Recently, a top Ukrainian fencer was disqualified for failing to shake hands with a Russian athlete after beating the warring nation.
As the IOC eases sanctions on Russian and Belarusian athletes ahead of next year’s Paris Olympics, the aftermath of war is spreading across the sports world.
Ukrainian fencer Harlan showed tears as he bowed to his country in the third and fourth place matches in the sabre team competition at the World Championships 메이저사이트.
Earlier, Harlan had been disqualified for refusing to shake hands with a Russian fencer who was at war with his country after beating him in the individual competition.
International Fencing Federation rules call for a “black card” for refusing to shake hands, which is a disqualification for unsportsmanlike conduct.
With Harlan losing the chance to earn ranking points, the IOC settled the controversy by promising him a spot at the Paris Olympics.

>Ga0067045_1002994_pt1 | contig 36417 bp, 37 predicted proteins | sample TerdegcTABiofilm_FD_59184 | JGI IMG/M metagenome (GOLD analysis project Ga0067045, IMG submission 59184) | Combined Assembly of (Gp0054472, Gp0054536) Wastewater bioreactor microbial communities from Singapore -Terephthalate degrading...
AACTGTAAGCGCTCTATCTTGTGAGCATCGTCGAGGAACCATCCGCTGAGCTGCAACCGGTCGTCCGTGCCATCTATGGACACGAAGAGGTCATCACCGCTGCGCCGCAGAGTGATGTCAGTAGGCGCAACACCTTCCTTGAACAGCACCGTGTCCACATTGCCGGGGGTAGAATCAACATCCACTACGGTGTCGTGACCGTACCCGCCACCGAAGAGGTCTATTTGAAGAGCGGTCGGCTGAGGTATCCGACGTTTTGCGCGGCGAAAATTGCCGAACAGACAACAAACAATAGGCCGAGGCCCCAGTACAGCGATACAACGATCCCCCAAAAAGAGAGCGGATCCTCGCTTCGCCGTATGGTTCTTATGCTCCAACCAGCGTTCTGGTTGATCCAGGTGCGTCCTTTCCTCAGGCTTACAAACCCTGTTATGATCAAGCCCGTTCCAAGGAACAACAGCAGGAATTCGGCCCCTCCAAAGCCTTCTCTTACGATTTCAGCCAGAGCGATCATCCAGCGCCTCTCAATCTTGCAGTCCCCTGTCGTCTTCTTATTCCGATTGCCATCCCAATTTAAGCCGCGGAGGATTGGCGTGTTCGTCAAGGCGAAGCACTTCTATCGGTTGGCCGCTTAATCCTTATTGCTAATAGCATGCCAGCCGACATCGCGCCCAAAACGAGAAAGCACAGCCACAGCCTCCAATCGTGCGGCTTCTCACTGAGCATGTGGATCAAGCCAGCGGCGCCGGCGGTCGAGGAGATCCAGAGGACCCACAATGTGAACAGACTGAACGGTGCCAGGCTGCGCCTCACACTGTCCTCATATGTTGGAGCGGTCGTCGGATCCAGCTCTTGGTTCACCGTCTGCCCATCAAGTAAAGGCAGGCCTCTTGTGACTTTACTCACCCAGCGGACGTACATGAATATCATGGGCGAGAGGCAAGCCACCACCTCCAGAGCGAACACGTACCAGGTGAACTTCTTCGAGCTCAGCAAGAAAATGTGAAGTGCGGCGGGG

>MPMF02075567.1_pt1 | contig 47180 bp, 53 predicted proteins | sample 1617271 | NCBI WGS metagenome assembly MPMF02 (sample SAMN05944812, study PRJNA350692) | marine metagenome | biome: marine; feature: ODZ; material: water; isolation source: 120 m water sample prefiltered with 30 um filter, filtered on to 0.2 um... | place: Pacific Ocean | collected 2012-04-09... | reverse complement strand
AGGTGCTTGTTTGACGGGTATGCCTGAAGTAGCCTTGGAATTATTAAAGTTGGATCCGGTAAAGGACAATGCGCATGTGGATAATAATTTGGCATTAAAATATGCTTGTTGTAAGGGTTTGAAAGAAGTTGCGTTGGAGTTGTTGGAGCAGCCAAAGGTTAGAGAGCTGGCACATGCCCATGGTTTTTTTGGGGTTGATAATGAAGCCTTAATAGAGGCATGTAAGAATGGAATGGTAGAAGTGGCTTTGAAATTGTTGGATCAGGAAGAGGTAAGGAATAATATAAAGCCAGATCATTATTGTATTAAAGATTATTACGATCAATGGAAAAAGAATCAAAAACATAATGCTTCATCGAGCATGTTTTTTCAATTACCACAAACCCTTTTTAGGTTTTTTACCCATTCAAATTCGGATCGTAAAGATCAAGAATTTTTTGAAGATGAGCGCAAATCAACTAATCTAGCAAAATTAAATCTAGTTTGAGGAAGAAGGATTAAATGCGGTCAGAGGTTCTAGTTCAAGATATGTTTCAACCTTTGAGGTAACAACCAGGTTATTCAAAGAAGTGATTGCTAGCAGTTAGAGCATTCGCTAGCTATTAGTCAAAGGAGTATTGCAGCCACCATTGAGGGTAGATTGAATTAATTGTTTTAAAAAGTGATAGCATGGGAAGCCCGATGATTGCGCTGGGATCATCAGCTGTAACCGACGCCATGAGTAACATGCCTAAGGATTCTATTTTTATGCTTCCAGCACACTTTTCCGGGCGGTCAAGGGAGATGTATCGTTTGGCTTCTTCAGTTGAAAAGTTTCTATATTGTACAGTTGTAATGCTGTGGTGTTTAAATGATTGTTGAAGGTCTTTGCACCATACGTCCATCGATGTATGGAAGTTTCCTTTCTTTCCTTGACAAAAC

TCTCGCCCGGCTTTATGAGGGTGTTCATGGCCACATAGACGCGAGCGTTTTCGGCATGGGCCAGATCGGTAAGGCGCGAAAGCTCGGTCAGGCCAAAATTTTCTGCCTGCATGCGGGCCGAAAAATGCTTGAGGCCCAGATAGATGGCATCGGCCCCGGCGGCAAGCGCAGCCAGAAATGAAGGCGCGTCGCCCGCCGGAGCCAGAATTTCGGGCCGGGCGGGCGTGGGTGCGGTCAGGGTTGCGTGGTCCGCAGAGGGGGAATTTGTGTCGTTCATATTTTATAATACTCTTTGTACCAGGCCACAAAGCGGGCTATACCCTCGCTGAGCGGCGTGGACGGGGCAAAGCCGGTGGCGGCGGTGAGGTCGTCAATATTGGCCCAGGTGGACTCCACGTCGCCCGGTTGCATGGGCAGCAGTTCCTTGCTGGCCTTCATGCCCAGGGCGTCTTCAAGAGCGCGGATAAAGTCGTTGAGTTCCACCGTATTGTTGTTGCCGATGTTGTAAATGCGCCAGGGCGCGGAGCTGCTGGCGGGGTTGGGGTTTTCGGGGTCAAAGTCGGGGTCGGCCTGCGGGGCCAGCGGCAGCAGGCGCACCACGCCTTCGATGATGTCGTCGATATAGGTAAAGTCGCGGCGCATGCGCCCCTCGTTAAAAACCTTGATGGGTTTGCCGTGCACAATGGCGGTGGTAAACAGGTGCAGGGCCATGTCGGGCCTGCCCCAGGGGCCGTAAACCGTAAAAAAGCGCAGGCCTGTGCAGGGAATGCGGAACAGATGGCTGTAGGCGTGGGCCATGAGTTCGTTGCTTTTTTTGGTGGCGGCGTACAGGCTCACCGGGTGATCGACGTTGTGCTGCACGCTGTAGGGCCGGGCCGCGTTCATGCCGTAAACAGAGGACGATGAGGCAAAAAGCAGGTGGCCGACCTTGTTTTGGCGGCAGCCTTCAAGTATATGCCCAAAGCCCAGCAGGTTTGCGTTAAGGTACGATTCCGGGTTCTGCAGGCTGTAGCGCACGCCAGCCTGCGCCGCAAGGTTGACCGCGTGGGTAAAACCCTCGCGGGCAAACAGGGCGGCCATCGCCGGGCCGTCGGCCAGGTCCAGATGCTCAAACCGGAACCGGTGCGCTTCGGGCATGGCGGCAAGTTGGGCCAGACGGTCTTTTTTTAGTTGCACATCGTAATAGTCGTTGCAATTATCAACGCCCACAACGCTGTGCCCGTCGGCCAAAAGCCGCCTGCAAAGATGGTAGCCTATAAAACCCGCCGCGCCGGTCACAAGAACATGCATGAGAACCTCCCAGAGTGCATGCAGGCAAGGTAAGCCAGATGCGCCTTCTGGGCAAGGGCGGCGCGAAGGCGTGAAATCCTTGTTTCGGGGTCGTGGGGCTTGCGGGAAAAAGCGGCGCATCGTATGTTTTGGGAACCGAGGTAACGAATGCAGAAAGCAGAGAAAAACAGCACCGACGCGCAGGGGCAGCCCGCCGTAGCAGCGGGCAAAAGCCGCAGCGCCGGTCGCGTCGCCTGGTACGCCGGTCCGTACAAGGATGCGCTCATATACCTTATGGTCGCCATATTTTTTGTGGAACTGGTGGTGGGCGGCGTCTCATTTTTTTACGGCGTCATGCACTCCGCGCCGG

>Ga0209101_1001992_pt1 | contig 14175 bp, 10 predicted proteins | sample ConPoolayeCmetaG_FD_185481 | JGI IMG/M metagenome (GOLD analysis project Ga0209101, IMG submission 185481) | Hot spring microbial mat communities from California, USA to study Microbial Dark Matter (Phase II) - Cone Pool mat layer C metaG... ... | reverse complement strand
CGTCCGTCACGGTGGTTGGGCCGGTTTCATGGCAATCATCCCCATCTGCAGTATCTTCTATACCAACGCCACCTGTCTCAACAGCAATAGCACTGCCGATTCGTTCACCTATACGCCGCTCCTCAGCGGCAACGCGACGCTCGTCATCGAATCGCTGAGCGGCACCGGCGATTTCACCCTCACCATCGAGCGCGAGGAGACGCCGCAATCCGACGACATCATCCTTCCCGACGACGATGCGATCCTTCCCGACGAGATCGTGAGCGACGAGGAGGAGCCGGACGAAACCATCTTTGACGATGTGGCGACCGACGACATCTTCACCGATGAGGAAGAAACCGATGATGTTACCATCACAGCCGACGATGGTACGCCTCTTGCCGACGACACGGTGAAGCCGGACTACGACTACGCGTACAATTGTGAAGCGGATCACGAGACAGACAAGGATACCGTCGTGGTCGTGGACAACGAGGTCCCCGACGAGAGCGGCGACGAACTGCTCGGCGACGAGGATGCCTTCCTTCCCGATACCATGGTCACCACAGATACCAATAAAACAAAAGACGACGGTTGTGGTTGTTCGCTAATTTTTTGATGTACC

“The rules need to be changed so that it can be explained to Ukrainians – they need to understand that during war we cannot shake hands.”
Such clashes have become increasingly common since the IOC paved the way for Russian and Belarusian athletes to compete in international events as neutrals this year.
Ukrainian women’s tennis player Svitolina has declared on several occasions that she will not shake hands with Russian and Belarusian athletes, and was booed by the crowd at the French Open.
The Ukrainian government has softened its stance, saying it might consider withdrawing the “boycott” if athletes from the two countries compete in individual capacities at the Paris Olympics, but there’s still a lot of backlash from athletes.
“I don’t want to be in the same ring with the aggressor countries, Russia and Belarus.”
The IOC has not given final approval for Russian and Belarusian athletes to compete in the Paris Olympics, but is reserving a decision.